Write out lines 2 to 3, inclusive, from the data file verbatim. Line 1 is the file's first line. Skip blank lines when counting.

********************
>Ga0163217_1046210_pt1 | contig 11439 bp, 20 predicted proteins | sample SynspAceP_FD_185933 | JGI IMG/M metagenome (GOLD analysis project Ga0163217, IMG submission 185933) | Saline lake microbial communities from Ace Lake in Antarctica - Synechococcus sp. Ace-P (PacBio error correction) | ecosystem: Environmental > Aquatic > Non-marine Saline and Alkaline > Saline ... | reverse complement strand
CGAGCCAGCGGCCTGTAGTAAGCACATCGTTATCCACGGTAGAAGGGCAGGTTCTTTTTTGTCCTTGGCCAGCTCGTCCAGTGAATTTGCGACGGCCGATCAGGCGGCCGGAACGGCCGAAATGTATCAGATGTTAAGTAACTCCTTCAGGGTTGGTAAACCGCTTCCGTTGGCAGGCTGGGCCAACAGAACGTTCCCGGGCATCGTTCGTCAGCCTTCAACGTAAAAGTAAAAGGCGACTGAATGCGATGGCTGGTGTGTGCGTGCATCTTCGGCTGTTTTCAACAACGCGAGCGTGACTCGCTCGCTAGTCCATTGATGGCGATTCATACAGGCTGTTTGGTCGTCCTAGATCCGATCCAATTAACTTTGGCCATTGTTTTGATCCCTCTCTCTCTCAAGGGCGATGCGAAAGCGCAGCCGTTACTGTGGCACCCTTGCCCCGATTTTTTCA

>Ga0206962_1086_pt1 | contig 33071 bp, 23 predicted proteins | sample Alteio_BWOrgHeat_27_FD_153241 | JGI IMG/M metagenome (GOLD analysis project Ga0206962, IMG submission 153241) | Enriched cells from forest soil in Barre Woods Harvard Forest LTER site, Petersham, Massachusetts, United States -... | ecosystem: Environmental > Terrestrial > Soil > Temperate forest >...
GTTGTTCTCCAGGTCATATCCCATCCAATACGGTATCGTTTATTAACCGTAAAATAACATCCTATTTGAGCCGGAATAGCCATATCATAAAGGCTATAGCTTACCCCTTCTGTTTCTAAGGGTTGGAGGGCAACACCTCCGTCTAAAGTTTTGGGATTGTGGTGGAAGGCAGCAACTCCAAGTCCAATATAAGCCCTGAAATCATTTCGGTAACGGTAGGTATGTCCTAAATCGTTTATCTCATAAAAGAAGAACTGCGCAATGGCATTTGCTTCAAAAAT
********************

CGAGCCAGCGGCCTGTAGTAAGCACATCGTTATCCACGGTAGAAGGGCAGGTTCTTTTTTGTCCTTGGCCAGCTCGTCCAGTGAATTTGCGACGGCCGATCAGGCGGCCGGAACGGCCGAAATGTATCAGATGTTAAGTAACTCCTTCAGGGTTGGTAAACCGCTTCCGTTGGCAGGCTGGGCCAACAGAACGTTCCCGGGCATCGTTCGTCAGCCTTCAACGTAAAAGTAAAAGGCGACTGAATGCGATGGCTGGTGTGTGCGTGCATCTTCGGCTGTTTTCAACAACGCGAGCGTGACTCGCTCGCTAGTCCATTGATGGCGATTCATACAGGCTGTTTGGTCGTCCTAGATCCGATCCAATTAACTTTGGCCATTGTTTTGATCCCTCTCTCTCTCAAGGGCGATGCGAAAGCGCAGCCGTTACTGTGGCACCCTTGCCCCGATTTTTTCA

>Ga0206962_1086_pt1 | contig 33071 bp, 23 predicted proteins | sample Alteio_BWOrgHeat_27_FD_153241 | JGI IMG/M metagenome (GOLD analysis project Ga0206962, IMG submission 153241) | Enriched cells from forest soil in Barre Woods Harvard Forest LTER site, Petersham, Massachusetts, United States -... | ecosystem: Environmental > Terrestrial > Soil > Temperate forest >...